When wolves were reintroduced to Yellowstone National Park in the United States after being absent nearly 70 years, the most remarkable “trophic cascade” occurred: by thinning out the population of deer and forcing them to change their eating patterns, valleys experienced less erosion and vegetation regenerated, changing the flow of rivers as a result.
Why is this so surprising? The consequences of removing the wolf and reintroducing the wolf to Yosemite National Park are land management decisions which can be explained using the criteria and indicators of VAST-2 system. We should not be surprised. Of course there were going to be negative impacts on the vegetation structure, species composition and regenerative capacity when the wolf was removed. So too we should not be surprised by the positive effects of reintroducing the wolf as observed /measured in the changes in vegetation structure, species composition and regenerative capacity of the several plant communities.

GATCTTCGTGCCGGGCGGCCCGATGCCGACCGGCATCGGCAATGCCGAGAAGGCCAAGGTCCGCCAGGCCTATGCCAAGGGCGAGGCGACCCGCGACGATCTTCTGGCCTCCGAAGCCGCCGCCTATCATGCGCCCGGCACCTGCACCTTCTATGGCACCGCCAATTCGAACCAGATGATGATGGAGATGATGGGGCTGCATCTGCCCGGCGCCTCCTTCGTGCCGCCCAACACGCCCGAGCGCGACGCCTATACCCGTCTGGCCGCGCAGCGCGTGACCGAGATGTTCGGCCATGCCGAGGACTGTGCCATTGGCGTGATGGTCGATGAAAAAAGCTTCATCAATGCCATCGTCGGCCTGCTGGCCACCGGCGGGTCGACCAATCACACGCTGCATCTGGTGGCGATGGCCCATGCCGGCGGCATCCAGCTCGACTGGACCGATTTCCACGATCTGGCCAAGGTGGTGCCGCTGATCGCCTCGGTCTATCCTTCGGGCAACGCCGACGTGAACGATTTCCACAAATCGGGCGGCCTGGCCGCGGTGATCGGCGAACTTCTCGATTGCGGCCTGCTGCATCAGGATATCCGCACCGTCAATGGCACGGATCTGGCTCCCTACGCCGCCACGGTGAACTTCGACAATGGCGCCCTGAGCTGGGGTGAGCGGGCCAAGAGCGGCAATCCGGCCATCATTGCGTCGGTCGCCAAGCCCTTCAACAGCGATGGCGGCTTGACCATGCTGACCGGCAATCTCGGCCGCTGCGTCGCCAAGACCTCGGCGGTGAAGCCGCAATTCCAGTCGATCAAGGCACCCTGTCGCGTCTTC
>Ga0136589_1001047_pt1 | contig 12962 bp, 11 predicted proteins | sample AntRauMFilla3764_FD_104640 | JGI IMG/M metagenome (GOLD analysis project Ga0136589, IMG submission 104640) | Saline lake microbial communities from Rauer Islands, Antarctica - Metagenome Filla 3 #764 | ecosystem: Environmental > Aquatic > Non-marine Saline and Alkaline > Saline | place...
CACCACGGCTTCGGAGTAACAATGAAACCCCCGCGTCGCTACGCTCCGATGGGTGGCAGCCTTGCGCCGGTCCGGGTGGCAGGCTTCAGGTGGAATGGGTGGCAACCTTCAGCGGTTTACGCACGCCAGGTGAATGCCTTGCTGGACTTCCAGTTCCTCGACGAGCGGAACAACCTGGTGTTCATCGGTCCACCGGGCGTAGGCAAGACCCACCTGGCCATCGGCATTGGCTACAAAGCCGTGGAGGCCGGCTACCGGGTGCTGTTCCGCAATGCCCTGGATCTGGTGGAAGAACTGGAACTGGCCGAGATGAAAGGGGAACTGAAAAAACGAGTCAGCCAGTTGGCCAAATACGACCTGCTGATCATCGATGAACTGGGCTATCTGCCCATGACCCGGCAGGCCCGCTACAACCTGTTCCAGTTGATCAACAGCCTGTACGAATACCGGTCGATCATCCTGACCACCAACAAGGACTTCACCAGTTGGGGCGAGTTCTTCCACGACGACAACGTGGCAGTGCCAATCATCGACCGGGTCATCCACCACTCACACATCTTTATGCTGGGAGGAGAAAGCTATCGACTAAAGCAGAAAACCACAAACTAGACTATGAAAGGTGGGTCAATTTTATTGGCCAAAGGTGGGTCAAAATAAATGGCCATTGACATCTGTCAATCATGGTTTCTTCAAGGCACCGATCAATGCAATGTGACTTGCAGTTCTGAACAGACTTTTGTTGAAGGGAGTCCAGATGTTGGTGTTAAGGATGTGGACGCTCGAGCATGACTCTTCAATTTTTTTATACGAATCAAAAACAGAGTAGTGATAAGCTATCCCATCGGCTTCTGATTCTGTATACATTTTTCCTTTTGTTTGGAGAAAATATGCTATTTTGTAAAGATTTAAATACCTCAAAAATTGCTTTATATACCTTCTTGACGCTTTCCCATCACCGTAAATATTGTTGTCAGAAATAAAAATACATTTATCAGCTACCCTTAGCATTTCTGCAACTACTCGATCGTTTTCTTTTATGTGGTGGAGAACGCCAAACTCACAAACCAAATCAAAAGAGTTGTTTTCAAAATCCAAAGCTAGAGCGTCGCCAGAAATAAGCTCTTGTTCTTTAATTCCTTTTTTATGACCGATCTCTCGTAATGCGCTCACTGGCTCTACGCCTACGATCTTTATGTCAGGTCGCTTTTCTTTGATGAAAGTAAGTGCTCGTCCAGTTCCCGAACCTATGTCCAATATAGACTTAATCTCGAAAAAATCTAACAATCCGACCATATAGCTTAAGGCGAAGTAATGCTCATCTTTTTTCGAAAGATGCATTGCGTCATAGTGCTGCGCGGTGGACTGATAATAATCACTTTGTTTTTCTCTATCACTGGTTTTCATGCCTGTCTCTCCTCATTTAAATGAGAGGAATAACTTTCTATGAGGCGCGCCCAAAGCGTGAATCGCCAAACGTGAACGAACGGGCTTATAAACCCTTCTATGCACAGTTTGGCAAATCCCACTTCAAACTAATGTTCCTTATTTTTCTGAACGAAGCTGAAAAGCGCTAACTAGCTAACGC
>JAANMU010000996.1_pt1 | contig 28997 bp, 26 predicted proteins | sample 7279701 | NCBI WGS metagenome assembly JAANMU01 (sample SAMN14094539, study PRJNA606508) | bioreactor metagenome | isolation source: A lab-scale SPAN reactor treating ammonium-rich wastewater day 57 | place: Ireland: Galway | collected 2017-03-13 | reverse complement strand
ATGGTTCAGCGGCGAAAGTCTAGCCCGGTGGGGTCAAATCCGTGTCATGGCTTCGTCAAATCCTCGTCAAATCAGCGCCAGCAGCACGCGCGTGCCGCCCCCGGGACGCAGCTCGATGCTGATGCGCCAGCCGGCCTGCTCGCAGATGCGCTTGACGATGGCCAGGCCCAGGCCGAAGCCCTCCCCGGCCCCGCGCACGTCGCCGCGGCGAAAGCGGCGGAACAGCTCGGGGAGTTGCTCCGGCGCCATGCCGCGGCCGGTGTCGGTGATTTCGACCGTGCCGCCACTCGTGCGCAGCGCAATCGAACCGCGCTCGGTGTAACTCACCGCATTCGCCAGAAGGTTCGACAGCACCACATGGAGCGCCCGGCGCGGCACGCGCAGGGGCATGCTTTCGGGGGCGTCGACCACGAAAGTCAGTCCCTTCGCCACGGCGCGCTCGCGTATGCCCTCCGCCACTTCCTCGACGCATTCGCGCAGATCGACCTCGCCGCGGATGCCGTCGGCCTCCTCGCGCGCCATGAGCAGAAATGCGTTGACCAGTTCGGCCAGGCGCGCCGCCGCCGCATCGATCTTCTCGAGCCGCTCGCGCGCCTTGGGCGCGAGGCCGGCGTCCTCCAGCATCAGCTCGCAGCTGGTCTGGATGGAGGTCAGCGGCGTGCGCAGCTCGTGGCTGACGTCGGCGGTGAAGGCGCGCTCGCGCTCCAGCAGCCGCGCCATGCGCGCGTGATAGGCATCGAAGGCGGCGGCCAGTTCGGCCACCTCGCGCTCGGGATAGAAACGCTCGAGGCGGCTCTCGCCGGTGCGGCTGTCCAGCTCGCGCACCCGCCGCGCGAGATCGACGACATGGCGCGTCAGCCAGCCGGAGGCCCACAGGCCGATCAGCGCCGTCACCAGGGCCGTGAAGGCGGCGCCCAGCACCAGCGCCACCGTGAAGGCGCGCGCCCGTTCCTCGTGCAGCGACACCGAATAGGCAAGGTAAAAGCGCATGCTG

All this presumes we know what the reference state was when it existed long before the wolf was removed and we know how different it was at the time the wolf was present >70 years ago and that we want to measure it now once the wolf has returned i.e. relative to a reference state.
Watch the video and consider perhaps we need for a similar discussion about the likely positive effects of such decisions on Australia’s plant communities, regarding reintroducing the Dingo into managed landscapes like that found in Yosemite National Park over time